By Kyriacos Nicolaou and Elias Hazou
Inflation is probably here to stay, Finance Minister Constantinos Petrides said on Tuesday, voicing doubts about the planned transition to ‘green energy’.
He made the remarks during a panel discussion at the 12th Nicosia Economic Congress, organised by Gold magazine and the Institute of Certified Public Accountants. The event is geared at business leaders, diplomats, politicians and other decision-makers.
Speaking about current events, Petrides said what concerns him the most is inflation, calling it the “most dangerous parameter” of the current economic crisis.
He said the situation now has the attributes of the 1970s oil crisis, and is very difficult to deal with as the inflation is imported due to the geopolitical situation (the war in Ukraine), the rise in energy prices and grains.
And it is not known when inflation will subside, he added.
“If this situation persists, then certainly many countries will need to adjust their economic policies,” Petrides said.
“More funds from the budget will need to be diverted to the vulnerable, so as to avert energy poverty and protect the more vulnerable groups, as it is they who are most hurt by inflation.”
He added: “The issue is that inflation should not continue, and on that I am not very optimistic.”
On the banking sector, the minister said its exposure to Russia is minimal – around 3.8 per cent of deposits. And Russia’s central bank does not have any reserves in Cyprus.
“Certainly some transactions will be affected, but the impression that Cyprus is hyper-exposed is wrong.”
Regarding the ‘green transition’ – disengaging from fossil fuels – Petrides suggested that the issue of ‘green taxes’ ought to be reassessed in order to smooth over the changeover.
This would avoid severe societal impacts, given the very high ‘green’ targets set by the European Union, and which some wonder how realistic they are.
His comments sparked a disagreement with Energy Minister Natasa Pilides, also on the panel.
Pilides said ‘green taxes’ are part of the ‘green transition’, noting that the higher taxes on fossil fuels does not necessarily mean that, cumulatively, Cypriot consumers will be burdened.
At the same time, she noted, a number of schemes are being rolled out to incentivize people to switch, such as vehicle replacements, while other schemes give businesses “a major opportunity” to reduce electricity costs.
Coming back, Petrides said: “Theoretically, Natasa is right, and supposedly green taxes are supposed to come together with offset measures.
“But in reality, inflation leads to inflationary inequalities, and it does not mean that the programmes and schemes now being offered will avoid these inequalities, particularly when it comes to the vulnerable.”
Noting he is in favour of a “smoother transition”, the finance minister spoke of “incredible investments that are needed to achieve these things.”
Should the ‘Fit for 55’ programme – European Union plan to reduce greenhouse gas emissions by 55% by 2030 – be implemented, it would require an additional €1 billion in investments.
Investments on such a scale signal that the transition would not be fiscally neutral.
“People should be aware that their standard of living may be affected.”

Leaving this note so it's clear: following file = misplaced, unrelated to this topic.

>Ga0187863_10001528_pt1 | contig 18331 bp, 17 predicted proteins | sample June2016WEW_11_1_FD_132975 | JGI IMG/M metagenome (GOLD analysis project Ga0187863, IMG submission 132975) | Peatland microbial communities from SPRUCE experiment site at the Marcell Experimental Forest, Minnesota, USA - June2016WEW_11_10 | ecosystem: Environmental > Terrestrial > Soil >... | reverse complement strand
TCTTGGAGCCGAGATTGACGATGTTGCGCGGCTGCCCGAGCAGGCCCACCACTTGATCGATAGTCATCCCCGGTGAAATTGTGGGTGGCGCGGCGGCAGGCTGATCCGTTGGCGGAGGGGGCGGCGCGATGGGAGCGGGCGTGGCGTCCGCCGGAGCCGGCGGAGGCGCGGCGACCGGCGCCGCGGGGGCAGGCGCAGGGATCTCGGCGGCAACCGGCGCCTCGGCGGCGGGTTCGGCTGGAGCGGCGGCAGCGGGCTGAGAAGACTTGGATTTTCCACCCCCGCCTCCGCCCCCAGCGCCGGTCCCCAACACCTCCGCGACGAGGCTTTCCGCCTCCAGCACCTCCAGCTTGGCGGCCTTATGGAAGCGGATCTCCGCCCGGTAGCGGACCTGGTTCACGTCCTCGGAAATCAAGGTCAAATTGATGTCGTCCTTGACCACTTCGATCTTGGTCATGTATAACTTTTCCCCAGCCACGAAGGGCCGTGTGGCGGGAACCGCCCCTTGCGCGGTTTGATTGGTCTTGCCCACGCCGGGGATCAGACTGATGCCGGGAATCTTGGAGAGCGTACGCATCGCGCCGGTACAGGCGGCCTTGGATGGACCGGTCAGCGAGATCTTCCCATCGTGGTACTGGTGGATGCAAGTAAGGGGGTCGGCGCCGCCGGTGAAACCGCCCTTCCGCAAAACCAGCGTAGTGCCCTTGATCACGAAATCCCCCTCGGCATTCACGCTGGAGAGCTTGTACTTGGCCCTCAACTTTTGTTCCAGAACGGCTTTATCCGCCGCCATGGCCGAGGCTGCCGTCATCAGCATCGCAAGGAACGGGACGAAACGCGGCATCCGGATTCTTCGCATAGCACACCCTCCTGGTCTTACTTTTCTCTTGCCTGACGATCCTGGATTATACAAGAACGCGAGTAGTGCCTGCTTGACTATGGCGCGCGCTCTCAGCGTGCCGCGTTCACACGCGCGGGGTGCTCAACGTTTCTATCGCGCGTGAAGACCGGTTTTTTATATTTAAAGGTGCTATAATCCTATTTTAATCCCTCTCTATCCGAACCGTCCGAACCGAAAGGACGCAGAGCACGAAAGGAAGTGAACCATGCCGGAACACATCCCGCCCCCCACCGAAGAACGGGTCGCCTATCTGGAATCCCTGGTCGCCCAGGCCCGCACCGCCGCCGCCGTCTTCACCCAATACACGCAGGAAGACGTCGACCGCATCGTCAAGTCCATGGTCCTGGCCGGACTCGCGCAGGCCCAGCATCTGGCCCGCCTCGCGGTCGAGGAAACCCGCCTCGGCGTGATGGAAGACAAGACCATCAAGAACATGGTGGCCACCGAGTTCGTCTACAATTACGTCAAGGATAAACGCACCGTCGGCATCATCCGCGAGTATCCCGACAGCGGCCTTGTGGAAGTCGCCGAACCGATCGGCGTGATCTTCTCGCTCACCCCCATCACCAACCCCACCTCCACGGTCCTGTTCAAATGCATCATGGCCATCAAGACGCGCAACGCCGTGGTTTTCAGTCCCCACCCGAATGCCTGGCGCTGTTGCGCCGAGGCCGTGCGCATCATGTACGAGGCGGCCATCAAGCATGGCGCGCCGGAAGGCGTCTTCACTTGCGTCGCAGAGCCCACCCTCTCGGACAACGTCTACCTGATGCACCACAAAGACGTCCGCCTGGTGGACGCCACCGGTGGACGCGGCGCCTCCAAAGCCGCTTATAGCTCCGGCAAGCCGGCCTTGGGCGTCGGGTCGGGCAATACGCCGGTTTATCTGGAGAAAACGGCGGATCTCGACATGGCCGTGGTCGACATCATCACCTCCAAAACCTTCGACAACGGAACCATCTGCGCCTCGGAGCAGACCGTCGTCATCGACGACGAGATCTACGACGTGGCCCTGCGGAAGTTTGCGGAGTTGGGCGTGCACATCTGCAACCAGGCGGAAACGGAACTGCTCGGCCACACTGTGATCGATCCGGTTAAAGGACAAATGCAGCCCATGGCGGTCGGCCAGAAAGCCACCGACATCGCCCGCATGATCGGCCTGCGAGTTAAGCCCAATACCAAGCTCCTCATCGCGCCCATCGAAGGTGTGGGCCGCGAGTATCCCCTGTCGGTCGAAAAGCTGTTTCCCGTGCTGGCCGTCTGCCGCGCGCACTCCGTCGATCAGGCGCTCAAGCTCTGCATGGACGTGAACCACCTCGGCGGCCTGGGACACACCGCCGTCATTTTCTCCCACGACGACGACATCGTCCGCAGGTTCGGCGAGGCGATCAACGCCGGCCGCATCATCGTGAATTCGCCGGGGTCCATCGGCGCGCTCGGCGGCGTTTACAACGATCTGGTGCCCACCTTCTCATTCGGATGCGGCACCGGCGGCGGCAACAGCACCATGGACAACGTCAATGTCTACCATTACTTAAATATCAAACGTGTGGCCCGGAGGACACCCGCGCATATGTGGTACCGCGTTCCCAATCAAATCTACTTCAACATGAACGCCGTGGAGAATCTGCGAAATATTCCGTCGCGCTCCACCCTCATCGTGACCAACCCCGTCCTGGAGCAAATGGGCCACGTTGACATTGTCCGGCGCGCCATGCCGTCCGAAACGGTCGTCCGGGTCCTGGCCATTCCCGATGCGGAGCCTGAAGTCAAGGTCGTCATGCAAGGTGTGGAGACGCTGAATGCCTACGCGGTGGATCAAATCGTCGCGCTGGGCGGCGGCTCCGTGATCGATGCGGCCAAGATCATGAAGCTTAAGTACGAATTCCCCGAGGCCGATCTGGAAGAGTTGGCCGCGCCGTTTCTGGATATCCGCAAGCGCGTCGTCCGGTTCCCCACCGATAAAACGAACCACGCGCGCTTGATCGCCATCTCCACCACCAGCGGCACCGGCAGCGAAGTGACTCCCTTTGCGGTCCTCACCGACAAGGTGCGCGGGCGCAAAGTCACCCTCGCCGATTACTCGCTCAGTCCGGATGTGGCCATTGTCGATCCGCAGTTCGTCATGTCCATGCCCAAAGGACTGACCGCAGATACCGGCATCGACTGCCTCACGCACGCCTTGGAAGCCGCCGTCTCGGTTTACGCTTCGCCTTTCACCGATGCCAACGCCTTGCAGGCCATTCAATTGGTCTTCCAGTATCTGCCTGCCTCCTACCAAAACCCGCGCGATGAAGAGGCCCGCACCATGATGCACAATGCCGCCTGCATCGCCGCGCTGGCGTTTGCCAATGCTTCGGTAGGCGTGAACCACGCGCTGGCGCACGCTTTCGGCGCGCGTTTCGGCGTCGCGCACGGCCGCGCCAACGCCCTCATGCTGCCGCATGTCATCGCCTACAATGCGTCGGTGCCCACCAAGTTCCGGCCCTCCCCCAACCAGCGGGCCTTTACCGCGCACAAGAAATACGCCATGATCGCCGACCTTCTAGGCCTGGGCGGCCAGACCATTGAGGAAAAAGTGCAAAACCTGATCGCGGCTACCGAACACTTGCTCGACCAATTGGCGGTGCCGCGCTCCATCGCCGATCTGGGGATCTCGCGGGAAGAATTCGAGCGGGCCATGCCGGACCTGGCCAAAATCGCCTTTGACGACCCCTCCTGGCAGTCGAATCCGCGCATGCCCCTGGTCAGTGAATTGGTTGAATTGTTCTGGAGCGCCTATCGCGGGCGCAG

Whereas the government has tried to deal with the fallout by implementing short-term measures, but these measures cannot be sustained indefinitely.
For her part, Pilides said that whereas the emphasis is on shielding vulnerable groups, the government measures aim to restrain prices rather than lower them – the latter is not feasible.
Regarding the mooted EastMed pipeline, the energy minister said the United States is not involved in any way, other than the geopolitical support that it could provide to the project.
During a visit to the region last week, US Under Secretary of State for Political Affairs Victoria Nuland effectively sounded the death knell for the pipeline, calling it expensive and unviable and calling for alternative solutions to dependence on Russian resources.
But Pilides insisted the pipeline project does have political support as one of the EU’s options for energy diversification. She said feasibility studies for the EastMed are ongoing. Beyond the construction cost, these studies should look at the available export markets and which countries would commit to the quantities on offer.
The project managers should also examine the possibility of the pipeline carrying hydrogen, so as to make the pipeline a viable business operation long term.
“There are still a great deal of uncertainties [with the EastMed], so if I were the implementing agency I’d want to move really fast, since an opportunity presents itself that can be made the most of.”
Pilides argued that Israel and Egypt have large domestic energy markets, therefore it is unclear whether all their natural gas would go to exports to the EU.
Responding, Petrides asked how anyone would invest hundreds of millions into the pipeline when the EU is constantly saying that the price of natural gas will drop – making the venture unprofitable.
On Cyprus’ offshore natural gas reserves, Pilides said Cyprus intends to pursue its exploration programme, which is part of the plan to achieve energy independence.
However, it would take some years more to develop the discovered gas fields.
Despite that, Pilides sounded an upbeat note that given the “excellent cooperation” with Egypt and Israel, Cyprus can be a part of this plan, ensuring sustainable growth commensurate with ‘green development’ and weaning off of fossil fuels and natural gas by 2050.